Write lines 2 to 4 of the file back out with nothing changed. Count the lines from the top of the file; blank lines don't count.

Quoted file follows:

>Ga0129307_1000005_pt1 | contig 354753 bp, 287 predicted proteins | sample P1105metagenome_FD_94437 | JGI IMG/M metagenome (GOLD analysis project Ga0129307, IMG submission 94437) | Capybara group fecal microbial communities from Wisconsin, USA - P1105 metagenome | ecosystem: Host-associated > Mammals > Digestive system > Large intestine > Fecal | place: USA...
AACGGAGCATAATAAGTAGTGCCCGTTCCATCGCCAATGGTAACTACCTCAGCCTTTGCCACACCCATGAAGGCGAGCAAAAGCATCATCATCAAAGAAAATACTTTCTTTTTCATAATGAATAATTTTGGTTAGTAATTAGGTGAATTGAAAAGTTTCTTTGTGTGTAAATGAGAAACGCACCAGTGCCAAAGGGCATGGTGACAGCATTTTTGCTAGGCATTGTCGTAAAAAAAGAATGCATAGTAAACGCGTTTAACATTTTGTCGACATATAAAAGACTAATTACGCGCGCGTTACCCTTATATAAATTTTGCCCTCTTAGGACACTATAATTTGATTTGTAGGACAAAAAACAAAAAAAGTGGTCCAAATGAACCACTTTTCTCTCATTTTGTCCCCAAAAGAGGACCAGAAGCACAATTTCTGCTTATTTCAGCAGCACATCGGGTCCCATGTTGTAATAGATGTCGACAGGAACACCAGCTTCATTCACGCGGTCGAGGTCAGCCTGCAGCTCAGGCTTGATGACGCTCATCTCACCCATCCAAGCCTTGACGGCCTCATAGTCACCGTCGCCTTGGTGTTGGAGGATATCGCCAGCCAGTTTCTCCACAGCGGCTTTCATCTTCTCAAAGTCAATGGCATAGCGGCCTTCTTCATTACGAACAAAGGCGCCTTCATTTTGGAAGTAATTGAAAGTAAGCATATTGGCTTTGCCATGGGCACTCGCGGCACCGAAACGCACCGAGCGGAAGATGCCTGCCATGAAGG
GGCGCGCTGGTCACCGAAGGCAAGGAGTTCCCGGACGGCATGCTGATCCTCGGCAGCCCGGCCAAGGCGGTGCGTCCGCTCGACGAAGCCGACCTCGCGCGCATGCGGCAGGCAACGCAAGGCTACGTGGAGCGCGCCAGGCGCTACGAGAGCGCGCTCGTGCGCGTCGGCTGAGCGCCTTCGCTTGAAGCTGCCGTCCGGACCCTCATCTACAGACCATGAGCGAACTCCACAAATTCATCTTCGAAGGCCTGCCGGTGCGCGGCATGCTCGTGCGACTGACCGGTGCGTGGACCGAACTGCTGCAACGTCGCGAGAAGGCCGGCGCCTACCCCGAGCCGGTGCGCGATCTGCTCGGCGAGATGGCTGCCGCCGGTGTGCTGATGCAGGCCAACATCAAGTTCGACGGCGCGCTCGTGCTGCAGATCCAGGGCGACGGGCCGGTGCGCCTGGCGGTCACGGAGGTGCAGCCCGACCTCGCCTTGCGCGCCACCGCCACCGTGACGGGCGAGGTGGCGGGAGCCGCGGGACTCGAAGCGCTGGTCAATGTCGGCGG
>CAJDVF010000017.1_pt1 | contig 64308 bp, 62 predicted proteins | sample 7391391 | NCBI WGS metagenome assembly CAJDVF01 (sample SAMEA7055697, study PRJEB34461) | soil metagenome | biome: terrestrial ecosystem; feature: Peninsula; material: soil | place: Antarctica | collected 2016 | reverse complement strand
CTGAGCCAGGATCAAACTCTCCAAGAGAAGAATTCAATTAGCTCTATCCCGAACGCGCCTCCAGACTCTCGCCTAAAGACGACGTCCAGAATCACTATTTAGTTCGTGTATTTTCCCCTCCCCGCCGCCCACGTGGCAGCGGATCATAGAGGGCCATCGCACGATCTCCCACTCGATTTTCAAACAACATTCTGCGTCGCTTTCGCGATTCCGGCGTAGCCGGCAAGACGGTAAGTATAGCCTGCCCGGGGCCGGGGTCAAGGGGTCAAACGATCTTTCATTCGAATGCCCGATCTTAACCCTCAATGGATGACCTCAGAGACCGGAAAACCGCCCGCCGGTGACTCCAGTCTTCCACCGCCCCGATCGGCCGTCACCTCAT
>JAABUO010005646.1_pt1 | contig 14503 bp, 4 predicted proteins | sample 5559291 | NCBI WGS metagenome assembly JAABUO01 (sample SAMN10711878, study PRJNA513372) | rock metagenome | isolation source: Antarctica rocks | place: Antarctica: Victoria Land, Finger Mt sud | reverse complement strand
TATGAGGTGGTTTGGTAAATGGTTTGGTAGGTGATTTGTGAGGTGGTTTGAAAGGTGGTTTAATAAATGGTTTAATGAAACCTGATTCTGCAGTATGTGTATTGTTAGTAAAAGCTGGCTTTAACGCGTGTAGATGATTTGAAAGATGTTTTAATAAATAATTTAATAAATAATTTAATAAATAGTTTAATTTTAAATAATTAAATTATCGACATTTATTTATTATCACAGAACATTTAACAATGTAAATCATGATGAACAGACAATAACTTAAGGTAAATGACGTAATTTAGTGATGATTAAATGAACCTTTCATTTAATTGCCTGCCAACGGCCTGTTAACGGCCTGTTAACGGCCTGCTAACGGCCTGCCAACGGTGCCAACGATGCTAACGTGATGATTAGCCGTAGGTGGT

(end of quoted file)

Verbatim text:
AACGGAGCATAATAAGTAGTGCCCGTTCCATCGCCAATGGTAACTACCTCAGCCTTTGCCACACCCATGAAGGCGAGCAAAAGCATCATCATCAAAGAAAATACTTTCTTTTTCATAATGAATAATTTTGGTTAGTAATTAGGTGAATTGAAAAGTTTCTTTGTGTGTAAATGAGAAACGCACCAGTGCCAAAGGGCATGGTGACAGCATTTTTGCTAGGCATTGTCGTAAAAAAAGAATGCATAGTAAACGCGTTTAACATTTTGTCGACATATAAAAGACTAATTACGCGCGCGTTACCCTTATATAAATTTTGCCCTCTTAGGACACTATAATTTGATTTGTAGGACAAAAAACAAAAAAAGTGGTCCAAATGAACCACTTTTCTCTCATTTTGTCCCCAAAAGAGGACCAGAAGCACAATTTCTGCTTATTTCAGCAGCACATCGGGTCCCATGTTGTAATAGATGTCGACAGGAACACCAGCTTCATTCACGCGGTCGAGGTCAGCCTGCAGCTCAGGCTTGATGACGCTCATCTCACCCATCCAAGCCTTGACGGCCTCATAGTCACCGTCGCCTTGGTGTTGGAGGATATCGCCAGCCAGTTTCTCCACAGCGGCTTTCATCTTCTCAAAGTCAATGGCATAGCGGCCTTCTTCATTACGAACAAAGGCGCCTTCATTTTGGAAGTAATTGAAAGTAAGCATATTGGCTTTGCCATGGGCACTCGCGGCACCGAAACGCACCGAGCGGAAGATGCCTGCCATGAAGG
GGCGCGCTGGTCACCGAAGGCAAGGAGTTCCCGGACGGCATGCTGATCCTCGGCAGCCCGGCCAAGGCGGTGCGTCCGCTCGACGAAGCCGACCTCGCGCGCATGCGGCAGGCAACGCAAGGCTACGTGGAGCGCGCCAGGCGCTACGAGAGCGCGCTCGTGCGCGTCGGCTGAGCGCCTTCGCTTGAAGCTGCCGTCCGGACCCTCATCTACAGACCATGAGCGAACTCCACAAATTCATCTTCGAAGGCCTGCCGGTGCGCGGCATGCTCGTGCGACTGACCGGTGCGTGGACCGAACTGCTGCAACGTCGCGAGAAGGCCGGCGCCTACCCCGAGCCGGTGCGCGATCTGCTCGGCGAGATGGCTGCCGCCGGTGTGCTGATGCAGGCCAACATCAAGTTCGACGGCGCGCTCGTGCTGCAGATCCAGGGCGACGGGCCGGTGCGCCTGGCGGTCACGGAGGTGCAGCCCGACCTCGCCTTGCGCGCCACCGCCACCGTGACGGGCGAGGTGGCGGGAGCCGCGGGACTCGAAGCGCTGGTCAATGTCGGCGG
>CAJDVF010000017.1_pt1 | contig 64308 bp, 62 predicted proteins | sample 7391391 | NCBI WGS metagenome assembly CAJDVF01 (sample SAMEA7055697, study PRJEB34461) | soil metagenome | biome: terrestrial ecosystem; feature: Peninsula; material: soil | place: Antarctica | collected 2016 | reverse complement strand